Thursday, June 25, 2009

Going the Distance: Part 4

Wellington Lake (swim leg) and Pike National Forest, site of the Xterra Buffalo Creek, 2009.


Saturday morning, June 20, dawned cold and overcast. Clouds hung low over the mountains, and the air was a crisp 45 degrees as Kelli, Marin and I arrived for Xterra Buffalo Creek, my first Xterra of the 2009 race season. In Xterra, as with traditional triathlons, you're primarily competing against other people in your same age group. For me, that's the M30-34 division. And at Buffalo Creek, that field of competitors was especially deep...roughly 50 men in my division alone. (By comparison, another Xterra that same day in Oregon had just 6 men in my division.) Competition would be fierce.

Me heading out onto the bike portion of the race...20 miles of dirt roads and glorious singletrack.


Based on each leg of the race - 1 mile swim, 20 mile mountain bike, and 5 mile trail run - I estimated my finish time to be 3 hours and 15 minutes. I got off to a great start in the race, swimming right on pace for where I wanted to be. The mountain bike was spectacular. After an initial descent on dirt roads, the course turned off onto singletrack that climbed into Pike National Forest, and then wound its way through alpine meadows of wildflowers where the Hayman fire (the most devastating wildfire in Colorado history) decimated the landscape just a few short years ago.

After the run, at the end of the race.


The run - a 5-mile loop around Wellington Lake - was great. As I turned the far corner of the lake and began to head home for the finish line, the competitors around me all turned out to be in my age group (the numbers marked on our calves and shoulders make ID'ing one another easy). We pushed each other, opening up our strides and quickening the pace as the race end neared. When it was all said and done, I edged out some guys, but got edged out by others. My finish time: 3 hours and 16 minutes, just one minute off my prediction. This was nothing short of remarkable, considering that in ski mountaineering racing, my estimates are often off by a factor of 30-60 minutes! It was a great race day.

With the race behind me, it was time to recover...which brings me to the final installment of Going the Distance - post-race nutrition. When a race is all said done, you've pushed your body hard, fatigued it, and broken down muscle fibers. Post-race is the time to rebuild those muscles and enable your body to rest and recover.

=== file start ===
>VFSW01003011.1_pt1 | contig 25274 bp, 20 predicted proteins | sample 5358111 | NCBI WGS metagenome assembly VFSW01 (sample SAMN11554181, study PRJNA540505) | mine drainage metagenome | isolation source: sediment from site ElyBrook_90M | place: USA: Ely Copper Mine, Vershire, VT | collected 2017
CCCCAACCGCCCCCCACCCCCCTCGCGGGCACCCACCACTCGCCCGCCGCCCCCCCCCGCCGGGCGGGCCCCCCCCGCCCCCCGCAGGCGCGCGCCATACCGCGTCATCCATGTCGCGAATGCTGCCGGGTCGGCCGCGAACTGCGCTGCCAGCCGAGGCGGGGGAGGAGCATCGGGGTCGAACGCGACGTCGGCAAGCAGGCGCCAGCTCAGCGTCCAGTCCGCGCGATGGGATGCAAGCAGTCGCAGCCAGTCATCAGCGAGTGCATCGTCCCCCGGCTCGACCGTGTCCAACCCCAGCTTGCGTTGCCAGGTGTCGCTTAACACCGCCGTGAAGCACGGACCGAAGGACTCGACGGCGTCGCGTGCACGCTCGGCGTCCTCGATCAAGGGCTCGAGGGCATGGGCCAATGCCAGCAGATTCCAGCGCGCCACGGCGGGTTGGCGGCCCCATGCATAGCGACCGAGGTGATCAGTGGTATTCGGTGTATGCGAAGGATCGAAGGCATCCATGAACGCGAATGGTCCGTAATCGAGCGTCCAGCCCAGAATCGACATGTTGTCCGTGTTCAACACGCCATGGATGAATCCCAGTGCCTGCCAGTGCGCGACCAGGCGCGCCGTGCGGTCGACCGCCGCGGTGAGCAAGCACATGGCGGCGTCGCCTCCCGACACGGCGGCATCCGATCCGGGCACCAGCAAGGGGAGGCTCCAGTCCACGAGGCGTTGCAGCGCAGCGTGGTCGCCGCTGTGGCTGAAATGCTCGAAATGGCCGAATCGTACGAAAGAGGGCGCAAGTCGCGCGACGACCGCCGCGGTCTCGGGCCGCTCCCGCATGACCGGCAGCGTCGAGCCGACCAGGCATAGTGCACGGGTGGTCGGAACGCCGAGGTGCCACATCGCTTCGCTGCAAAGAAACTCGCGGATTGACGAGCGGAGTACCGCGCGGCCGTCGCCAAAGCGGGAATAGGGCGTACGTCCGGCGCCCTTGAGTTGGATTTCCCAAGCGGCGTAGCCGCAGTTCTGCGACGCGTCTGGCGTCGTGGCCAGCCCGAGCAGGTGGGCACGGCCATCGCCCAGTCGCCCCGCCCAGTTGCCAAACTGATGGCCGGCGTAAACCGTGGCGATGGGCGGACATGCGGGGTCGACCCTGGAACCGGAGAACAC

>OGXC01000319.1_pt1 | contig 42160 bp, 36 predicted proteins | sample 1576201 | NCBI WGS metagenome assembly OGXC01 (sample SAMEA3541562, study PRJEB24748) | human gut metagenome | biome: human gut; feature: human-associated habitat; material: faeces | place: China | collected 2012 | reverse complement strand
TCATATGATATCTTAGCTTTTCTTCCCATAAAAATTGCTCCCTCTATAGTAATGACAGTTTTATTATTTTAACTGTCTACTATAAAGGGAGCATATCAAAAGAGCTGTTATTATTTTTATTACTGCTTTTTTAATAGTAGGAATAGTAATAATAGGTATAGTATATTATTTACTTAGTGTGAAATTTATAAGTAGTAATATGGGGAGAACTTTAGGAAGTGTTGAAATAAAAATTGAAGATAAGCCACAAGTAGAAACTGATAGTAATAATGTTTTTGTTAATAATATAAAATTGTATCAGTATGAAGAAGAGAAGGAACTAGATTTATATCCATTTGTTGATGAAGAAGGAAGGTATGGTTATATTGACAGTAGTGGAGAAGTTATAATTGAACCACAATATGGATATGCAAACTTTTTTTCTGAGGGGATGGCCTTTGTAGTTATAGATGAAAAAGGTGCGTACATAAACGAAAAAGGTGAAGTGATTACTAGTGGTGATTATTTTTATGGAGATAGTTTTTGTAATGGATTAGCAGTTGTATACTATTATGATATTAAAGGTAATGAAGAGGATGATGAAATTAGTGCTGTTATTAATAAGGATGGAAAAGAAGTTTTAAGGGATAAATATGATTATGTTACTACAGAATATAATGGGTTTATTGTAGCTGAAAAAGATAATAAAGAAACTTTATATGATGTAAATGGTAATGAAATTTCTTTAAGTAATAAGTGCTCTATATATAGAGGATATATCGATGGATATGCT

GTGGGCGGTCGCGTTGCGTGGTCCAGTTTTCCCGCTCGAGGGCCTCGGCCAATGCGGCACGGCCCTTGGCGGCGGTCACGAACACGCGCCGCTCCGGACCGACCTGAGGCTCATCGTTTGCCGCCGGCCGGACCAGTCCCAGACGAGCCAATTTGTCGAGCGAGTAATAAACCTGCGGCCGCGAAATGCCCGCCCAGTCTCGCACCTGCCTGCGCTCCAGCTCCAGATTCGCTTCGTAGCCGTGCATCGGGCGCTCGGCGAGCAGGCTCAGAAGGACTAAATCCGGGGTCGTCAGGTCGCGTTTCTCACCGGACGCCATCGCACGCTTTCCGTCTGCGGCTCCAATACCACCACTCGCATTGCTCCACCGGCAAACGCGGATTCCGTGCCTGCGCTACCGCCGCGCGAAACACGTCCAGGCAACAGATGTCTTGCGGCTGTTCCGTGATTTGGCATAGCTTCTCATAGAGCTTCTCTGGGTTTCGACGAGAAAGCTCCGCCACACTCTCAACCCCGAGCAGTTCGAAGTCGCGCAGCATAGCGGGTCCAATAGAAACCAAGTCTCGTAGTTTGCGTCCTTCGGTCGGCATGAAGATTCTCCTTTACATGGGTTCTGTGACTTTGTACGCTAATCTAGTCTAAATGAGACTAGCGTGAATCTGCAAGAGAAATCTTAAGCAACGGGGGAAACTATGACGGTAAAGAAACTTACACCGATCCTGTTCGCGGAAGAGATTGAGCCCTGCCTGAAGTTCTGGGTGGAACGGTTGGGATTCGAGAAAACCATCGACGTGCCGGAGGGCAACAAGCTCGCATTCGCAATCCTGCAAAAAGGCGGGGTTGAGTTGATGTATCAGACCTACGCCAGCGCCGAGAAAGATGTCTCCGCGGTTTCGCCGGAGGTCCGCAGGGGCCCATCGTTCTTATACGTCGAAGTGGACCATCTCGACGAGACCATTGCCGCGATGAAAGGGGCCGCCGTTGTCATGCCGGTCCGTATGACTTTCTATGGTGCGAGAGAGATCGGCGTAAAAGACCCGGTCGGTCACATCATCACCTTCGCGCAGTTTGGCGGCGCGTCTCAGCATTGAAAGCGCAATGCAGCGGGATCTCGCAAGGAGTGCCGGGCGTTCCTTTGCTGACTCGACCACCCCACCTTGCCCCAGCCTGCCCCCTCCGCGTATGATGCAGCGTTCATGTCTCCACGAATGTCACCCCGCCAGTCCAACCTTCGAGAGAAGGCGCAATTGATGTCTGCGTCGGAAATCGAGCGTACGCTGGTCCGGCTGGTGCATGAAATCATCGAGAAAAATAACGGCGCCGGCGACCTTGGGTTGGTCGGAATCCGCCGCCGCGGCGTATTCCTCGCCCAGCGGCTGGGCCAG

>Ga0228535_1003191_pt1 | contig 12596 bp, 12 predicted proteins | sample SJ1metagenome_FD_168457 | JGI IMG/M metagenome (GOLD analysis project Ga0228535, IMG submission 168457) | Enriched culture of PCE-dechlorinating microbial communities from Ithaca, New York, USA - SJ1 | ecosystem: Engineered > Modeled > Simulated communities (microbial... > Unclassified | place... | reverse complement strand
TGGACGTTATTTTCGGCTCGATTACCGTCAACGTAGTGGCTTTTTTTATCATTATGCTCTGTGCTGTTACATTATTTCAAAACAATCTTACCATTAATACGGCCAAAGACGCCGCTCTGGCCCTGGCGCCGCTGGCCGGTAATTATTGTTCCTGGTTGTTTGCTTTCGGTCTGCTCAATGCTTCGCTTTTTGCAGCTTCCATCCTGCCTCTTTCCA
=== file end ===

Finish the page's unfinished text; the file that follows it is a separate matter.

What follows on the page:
As far as the rest is concerned, different people have different guidelines for how much rest you should give your body after a race before you start training again. Rest and recovery are just as important to your performance as intense training days. Without the rest and recovery, your body gets beaten down by all the training. With the rest and recovery, your body recuperates and becomes stronger. As a general rule, the longer and more intense the race, the longer the recovery period. So, for instance, give your body more time after a marathon than after a 10k. I typically give my body a baseline of 2-3 days of complete rest, and then judge how I'm feeling subjectively from there. I can take an extra day or two or three, if needed. Or if I'm feeling fresh and ready to get back into training, I can get back into my routine and start focusing on the next race.

As far as the nutrition is concerned, I focus on proteins (and their building blocks, amino acids). Getting protein into your system ASAP, and keeping amino acid levels in the blood high, are crucial steps for rebuilding your muscles. For me, that means a meat binge (eggs, or steak, or chicken, or pork), but you can introduce protein into your diet in a number of ways. (My meat binge is partly practical...I need the protein for my muscles...but it's also psychological. After sucking down glucose-heavy energy gels during a race, I find I really crave something savory and protein-y.)

Also, don't forget about the carbohydrates. Remember that carbs...which break down into glucose...and then get stored in muscles as glycogen...were depleted during the race. You need to replenish those stores of energy, too.

So, that's my quick and dirty four-part series about gluten-free nutrition for endurance athletes/racing. But the information can be used far beyond that relatively narrow scope... Wanna kick some butt at the company picnic softball tournament? Have a big hike in the mountains coming up? Want more energy for being active in general? Put this info to good use, and get out and live an active gluten-free lifestyle!

In the meantime, I'm already eyeballing the next race on my calendar - Xterra Beaver Creek (which is also the Xterra Mountain Cup regional championship race), coming up in mid-July. Just a few weeks to tweak the training and improve upon my last performance.

- Pete

2 comments:

gfe--gluten free easily said...

Awesome job, Pete! You looked perky at the beginning and the end--quite an accomplishment! ;-) Thanks for sharing this series. I know many will find it helpful!

Shirley

peterbronski said...

Thanks Shirley! It was a great race. Now I have to see if I can match or improve the performance at Xterra Beaver Creek in 2.5 weeks. I've been sick for the past week, so I haven't been able to train as I would have liked. Grr...

Cheers, Pete